For those football teams without a home field -- like prep newcomer East Hamilton -- there are some advantages to being homeless. There's no stadium upkeep or maintenance, something coach Ted Gatewood would gladly undertake, but then there is the fact that you and your team are going to travel every Friday night for at least 10 nights. Buses, meals, early departures, early arrivals.
So believe me, when I say that Gatewood is anxious to start that stadium fund-raiser. That chore, of course, is on hold until he can at least get practice facilities for the Hurricanes' baseball and softball seasons. And there is a need for money to light all of their outdoor sports facilities.
East Hamilton's homelessness took an unusual turn this weekend. The Hurricanes were to host Howard Friday night at Tyner. Then because of the amount of rain that fell, Gatewood and Howard coach Alvin Tarver opted to wait and play Monday. And then Gatewood looked for an alternate site. He wound up getting Raymond James Stadium at East Ridge, the Hurricanes' opponent on Friday. Oh well, maybe he wanted his team to be familiar with the surroundings for its next road trip. Regardless, he told East Ridge coach Mike Martin to film the game if he wanted so they wouldn't have to swap later.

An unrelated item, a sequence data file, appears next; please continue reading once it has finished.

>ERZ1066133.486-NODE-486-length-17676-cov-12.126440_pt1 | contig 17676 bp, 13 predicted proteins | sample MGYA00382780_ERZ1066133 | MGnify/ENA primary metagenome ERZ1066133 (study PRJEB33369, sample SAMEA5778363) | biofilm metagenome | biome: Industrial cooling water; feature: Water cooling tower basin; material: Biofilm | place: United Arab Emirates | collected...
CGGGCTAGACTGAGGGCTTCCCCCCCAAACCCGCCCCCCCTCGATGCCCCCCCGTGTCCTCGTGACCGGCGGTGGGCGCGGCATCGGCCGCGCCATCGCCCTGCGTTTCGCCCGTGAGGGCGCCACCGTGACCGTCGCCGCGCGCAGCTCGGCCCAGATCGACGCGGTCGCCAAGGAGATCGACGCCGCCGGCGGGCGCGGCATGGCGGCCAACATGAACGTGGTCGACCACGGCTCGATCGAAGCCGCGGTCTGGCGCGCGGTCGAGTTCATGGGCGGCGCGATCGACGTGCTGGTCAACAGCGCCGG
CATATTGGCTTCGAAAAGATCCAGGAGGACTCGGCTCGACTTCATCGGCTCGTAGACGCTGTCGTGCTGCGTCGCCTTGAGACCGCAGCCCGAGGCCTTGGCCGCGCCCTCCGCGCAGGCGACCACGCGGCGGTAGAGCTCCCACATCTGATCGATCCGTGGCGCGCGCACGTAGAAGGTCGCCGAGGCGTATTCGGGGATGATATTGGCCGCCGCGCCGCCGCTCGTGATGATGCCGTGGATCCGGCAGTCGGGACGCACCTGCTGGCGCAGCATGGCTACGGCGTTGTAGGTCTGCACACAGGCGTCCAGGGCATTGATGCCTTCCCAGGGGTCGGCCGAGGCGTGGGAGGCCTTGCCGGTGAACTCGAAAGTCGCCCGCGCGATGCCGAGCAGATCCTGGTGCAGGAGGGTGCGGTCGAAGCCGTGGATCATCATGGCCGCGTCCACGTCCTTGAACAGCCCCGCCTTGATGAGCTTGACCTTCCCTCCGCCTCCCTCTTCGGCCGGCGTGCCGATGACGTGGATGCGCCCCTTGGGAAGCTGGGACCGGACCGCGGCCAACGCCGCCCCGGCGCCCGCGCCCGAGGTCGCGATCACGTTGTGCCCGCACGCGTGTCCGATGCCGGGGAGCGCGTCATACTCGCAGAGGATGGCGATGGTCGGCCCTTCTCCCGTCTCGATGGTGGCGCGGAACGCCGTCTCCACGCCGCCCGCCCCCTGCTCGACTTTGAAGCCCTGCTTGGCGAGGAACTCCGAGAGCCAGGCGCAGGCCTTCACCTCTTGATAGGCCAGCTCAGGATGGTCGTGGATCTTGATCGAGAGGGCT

Such is the life of the homeless. Yet after a couple of daylight trips to Hamilton County's newest school where one could get a look at some of the surrounding East Brainerd real estate, raising money shouldn't be that big a problem. Maybe the pride factor will kick in to help Gatewood raise the money that's needed for football but also for baseball, softball and soccer.
Looking around Chattanooga football:
* He is playing out of position but Tyner junior Travis Jones might still become a quarterback. It's for sure that if I was putting a team together, this 6-foot, 195-pounder would be among my first picks. He is a tremendous athlete with good grades who should be a Division I prospect next season.
And talking about football players, Red Bank senior Keith Mayes is one of the hardest-hitting special teams guys I have seen. On the opening kickoff of the Lions' game a couple of weeks ago with Howard, Mayes arrived about the same time as the ball and delivered a light-up-the-sky shot that brought fans on both sides to their feet.